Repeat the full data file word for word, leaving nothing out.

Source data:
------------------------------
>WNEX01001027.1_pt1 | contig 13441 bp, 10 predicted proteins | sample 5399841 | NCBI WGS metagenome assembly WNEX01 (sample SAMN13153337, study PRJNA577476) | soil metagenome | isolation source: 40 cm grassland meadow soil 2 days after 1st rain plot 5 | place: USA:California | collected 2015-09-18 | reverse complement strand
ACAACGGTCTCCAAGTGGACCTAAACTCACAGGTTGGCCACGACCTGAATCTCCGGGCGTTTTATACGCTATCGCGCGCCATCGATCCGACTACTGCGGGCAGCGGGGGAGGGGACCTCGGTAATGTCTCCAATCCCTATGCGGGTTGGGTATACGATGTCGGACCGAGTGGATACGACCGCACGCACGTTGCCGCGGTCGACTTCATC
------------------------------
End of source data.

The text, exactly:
>WNEX01001027.1_pt1 | contig 13441 bp, 10 predicted proteins | sample 5399841 | NCBI WGS metagenome assembly WNEX01 (sample SAMN13153337, study PRJNA577476) | soil metagenome | isolation source: 40 cm grassland meadow soil 2 days after 1st rain plot 5 | place: USA:California | collected 2015-09-18 | reverse complement strand
ACAACGGTCTCCAAGTGGACCTAAACTCACAGGTTGGCCACGACCTGAATCTCCGGGCGTTTTATACGCTATCGCGCGCCATCGATCCGACTACTGCGGGCAGCGGGGGAGGGGACCTCGGTAATGTCTCCAATCCCTATGCGGGTTGGGTATACGATGTCGGACCGAGTGGATACGACCGCACGCACGTTGCCGCGGTCGACTTCATC